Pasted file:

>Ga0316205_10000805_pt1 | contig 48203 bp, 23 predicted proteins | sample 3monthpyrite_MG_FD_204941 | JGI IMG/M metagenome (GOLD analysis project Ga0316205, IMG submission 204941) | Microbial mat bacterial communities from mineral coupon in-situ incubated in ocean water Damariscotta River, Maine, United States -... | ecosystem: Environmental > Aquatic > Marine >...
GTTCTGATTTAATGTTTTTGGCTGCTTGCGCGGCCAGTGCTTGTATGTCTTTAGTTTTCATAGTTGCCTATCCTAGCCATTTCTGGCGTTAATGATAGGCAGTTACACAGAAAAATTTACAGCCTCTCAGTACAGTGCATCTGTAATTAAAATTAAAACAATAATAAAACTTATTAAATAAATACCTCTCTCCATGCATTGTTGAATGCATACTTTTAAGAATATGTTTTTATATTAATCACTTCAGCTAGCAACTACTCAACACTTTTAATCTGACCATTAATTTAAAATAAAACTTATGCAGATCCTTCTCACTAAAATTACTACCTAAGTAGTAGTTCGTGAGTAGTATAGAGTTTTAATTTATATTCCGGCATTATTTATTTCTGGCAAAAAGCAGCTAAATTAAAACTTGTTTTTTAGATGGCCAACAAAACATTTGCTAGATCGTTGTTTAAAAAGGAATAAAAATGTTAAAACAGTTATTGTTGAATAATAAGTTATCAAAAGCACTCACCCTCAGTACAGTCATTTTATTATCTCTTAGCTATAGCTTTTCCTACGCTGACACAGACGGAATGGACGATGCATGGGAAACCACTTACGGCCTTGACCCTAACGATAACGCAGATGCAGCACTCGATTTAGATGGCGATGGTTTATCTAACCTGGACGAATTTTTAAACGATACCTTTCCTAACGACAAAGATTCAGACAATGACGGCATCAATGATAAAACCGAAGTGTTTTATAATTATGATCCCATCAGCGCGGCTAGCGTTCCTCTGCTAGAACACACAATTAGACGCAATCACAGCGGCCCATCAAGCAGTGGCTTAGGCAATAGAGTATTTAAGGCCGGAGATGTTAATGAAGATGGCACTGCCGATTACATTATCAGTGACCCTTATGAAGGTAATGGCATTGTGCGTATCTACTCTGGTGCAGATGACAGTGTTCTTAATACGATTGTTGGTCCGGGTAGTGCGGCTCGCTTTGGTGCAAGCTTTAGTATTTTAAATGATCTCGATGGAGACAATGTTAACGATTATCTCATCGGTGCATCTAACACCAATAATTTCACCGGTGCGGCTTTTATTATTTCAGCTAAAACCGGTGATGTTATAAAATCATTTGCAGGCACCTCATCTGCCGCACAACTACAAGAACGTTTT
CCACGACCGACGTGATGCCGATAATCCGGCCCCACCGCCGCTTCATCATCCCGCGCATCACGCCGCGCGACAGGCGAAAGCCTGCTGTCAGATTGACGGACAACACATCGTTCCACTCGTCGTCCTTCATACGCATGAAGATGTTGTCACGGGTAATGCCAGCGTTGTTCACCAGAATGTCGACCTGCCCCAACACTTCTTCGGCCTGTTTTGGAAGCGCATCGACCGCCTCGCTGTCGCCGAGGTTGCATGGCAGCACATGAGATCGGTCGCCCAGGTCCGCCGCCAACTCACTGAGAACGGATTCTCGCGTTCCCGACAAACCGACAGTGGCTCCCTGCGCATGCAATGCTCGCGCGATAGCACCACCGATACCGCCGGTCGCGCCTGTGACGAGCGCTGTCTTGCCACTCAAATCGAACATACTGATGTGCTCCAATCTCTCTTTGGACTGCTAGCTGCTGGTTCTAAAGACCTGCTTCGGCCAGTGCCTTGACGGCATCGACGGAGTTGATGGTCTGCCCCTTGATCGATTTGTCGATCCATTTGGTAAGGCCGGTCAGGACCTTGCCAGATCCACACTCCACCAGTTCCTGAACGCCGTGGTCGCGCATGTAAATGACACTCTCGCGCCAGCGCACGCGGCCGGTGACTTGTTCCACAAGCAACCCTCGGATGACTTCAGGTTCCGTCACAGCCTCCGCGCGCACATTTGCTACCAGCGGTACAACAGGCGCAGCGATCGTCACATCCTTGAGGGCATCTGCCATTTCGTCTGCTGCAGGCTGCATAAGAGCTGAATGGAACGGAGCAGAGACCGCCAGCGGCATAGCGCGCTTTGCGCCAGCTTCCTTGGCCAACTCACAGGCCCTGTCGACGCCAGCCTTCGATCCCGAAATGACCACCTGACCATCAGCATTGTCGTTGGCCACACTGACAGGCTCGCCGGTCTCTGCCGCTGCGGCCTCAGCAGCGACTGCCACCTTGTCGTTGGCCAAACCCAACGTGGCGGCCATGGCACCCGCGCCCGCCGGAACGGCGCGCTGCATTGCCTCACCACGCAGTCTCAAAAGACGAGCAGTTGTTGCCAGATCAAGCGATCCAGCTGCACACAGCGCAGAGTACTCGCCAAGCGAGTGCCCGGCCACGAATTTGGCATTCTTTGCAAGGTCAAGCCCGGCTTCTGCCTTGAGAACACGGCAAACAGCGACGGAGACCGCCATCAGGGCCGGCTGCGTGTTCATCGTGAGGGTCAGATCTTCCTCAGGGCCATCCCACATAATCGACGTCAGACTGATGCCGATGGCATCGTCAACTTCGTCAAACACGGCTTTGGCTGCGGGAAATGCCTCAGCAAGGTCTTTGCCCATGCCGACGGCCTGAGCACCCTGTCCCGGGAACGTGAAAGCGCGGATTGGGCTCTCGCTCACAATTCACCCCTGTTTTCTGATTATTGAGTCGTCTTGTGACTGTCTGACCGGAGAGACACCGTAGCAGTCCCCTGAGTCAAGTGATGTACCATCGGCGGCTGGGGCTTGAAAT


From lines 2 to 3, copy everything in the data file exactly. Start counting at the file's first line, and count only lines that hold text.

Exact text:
GTTCTGATTTAATGTTTTTGGCTGCTTGCGCGGCCAGTGCTTGTATGTCTTTAGTTTTCATAGTTGCCTATCCTAGCCATTTCTGGCGTTAATGATAGGCAGTTACACAGAAAAATTTACAGCCTCTCAGTACAGTGCATCTGTAATTAAAATTAAAACAATAATAAAACTTATTAAATAAATACCTCTCTCCATGCATTGTTGAATGCATACTTTTAAGAATATGTTTTTATATTAATCACTTCAGCTAGCAACTACTCAACACTTTTAATCTGACCATTAATTTAAAATAAAACTTATGCAGATCCTTCTCACTAAAATTACTACCTAAGTAGTAGTTCGTGAGTAGTATAGAGTTTTAATTTATATTCCGGCATTATTTATTTCTGGCAAAAAGCAGCTAAATTAAAACTTGTTTTTTAGATGGCCAACAAAACATTTGCTAGATCGTTGTTTAAAAAGGAATAAAAATGTTAAAACAGTTATTGTTGAATAATAAGTTATCAAAAGCACTCACCCTCAGTACAGTCATTTTATTATCTCTTAGCTATAGCTTTTCCTACGCTGACACAGACGGAATGGACGATGCATGGGAAACCACTTACGGCCTTGACCCTAACGATAACGCAGATGCAGCACTCGATTTAGATGGCGATGGTTTATCTAACCTGGACGAATTTTTAAACGATACCTTTCCTAACGACAAAGATTCAGACAATGACGGCATCAATGATAAAACCGAAGTGTTTTATAATTATGATCCCATCAGCGCGGCTAGCGTTCCTCTGCTAGAACACACAATTAGACGCAATCACAGCGGCCCATCAAGCAGTGGCTTAGGCAATAGAGTATTTAAGGCCGGAGATGTTAATGAAGATGGCACTGCCGATTACATTATCAGTGACCCTTATGAAGGTAATGGCATTGTGCGTATCTACTCTGGTGCAGATGACAGTGTTCTTAATACGATTGTTGGTCCGGGTAGTGCGGCTCGCTTTGGTGCAAGCTTTAGTATTTTAAATGATCTCGATGGAGACAATGTTAACGATTATCTCATCGGTGCATCTAACACCAATAATTTCACCGGTGCGGCTTTTATTATTTCAGCTAAAACCGGTGATGTTATAAAATCATTTGCAGGCACCTCATCTGCCGCACAACTACAAGAACGTTTT
CCACGACCGACGTGATGCCGATAATCCGGCCCCACCGCCGCTTCATCATCCCGCGCATCACGCCGCGCGACAGGCGAAAGCCTGCTGTCAGATTGACGGACAACACATCGTTCCACTCGTCGTCCTTCATACGCATGAAGATGTTGTCACGGGTAATGCCAGCGTTGTTCACCAGAATGTCGACCTGCCCCAACACTTCTTCGGCCTGTTTTGGAAGCGCATCGACCGCCTCGCTGTCGCCGAGGTTGCATGGCAGCACATGAGATCGGTCGCCCAGGTCCGCCGCCAACTCACTGAGAACGGATTCTCGCGTTCCCGACAAACCGACAGTGGCTCCCTGCGCATGCAATGCTCGCGCGATAGCACCACCGATACCGCCGGTCGCGCCTGTGACGAGCGCTGTCTTGCCACTCAAATCGAACATACTGATGTGCTCCAATCTCTCTTTGGACTGCTAGCTGCTGGTTCTAAAGACCTGCTTCGGCCAGTGCCTTGACGGCATCGACGGAGTTGATGGTCTGCCCCTTGATCGATTTGTCGATCCATTTGGTAAGGCCGGTCAGGACCTTGCCAGATCCACACTCCACCAGTTCCTGAACGCCGTGGTCGCGCATGTAAATGACACTCTCGCGCCAGCGCACGCGGCCGGTGACTTGTTCCACAAGCAACCCTCGGATGACTTCAGGTTCCGTCACAGCCTCCGCGCGCACATTTGCTACCAGCGGTACAACAGGCGCAGCGATCGTCACATCCTTGAGGGCATCTGCCATTTCGTCTGCTGCAGGCTGCATAAGAGCTGAATGGAACGGAGCAGAGACCGCCAGCGGCATAGCGCGCTTTGCGCCAGCTTCCTTGGCCAACTCACAGGCCCTGTCGACGCCAGCCTTCGATCCCGAAATGACCACCTGACCATCAGCATTGTCGTTGGCCACACTGACAGGCTCGCCGGTCTCTGCCGCTGCGGCCTCAGCAGCGACTGCCACCTTGTCGTTGGCCAAACCCAACGTGGCGGCCATGGCACCCGCGCCCGCCGGAACGGCGCGCTGCATTGCCTCACCACGCAGTCTCAAAAGACGAGCAGTTGTTGCCAGATCAAGCGATCCAGCTGCACACAGCGCAGAGTACTCGCCAAGCGAGTGCCCGGCCACGAATTTGGCATTCTTTGCAAGGTCAAGCCCGGCTTCTGCCTTGAGAACACGGCAAACAGCGACGGAGACCGCCATCAGGGCCGGCTGCGTGTTCATCGTGAGGGTCAGATCTTCCTCAGGGCCATCCCACATAATCGACGTCAGACTGATGCCGATGGCATCGTCAACTTCGTCAAACACGGCTTTGGCTGCGGGAAATGCCTCAGCAAGGTCTTTGCCCATGCCGACGGCCTGAGCACCCTGTCCCGGGAACGTGAAAGCGCGGATTGGGCTCTCGCTCACAATTCACCCCTGTTTTCTGATTATTGAGTCGTCTTGTGACTGTCTGACCGGAGAGACACCGTAGCAGTCCCCTGAGTCAAGTGATGTACCATCGGCGGCTGGGGCTTGAAAT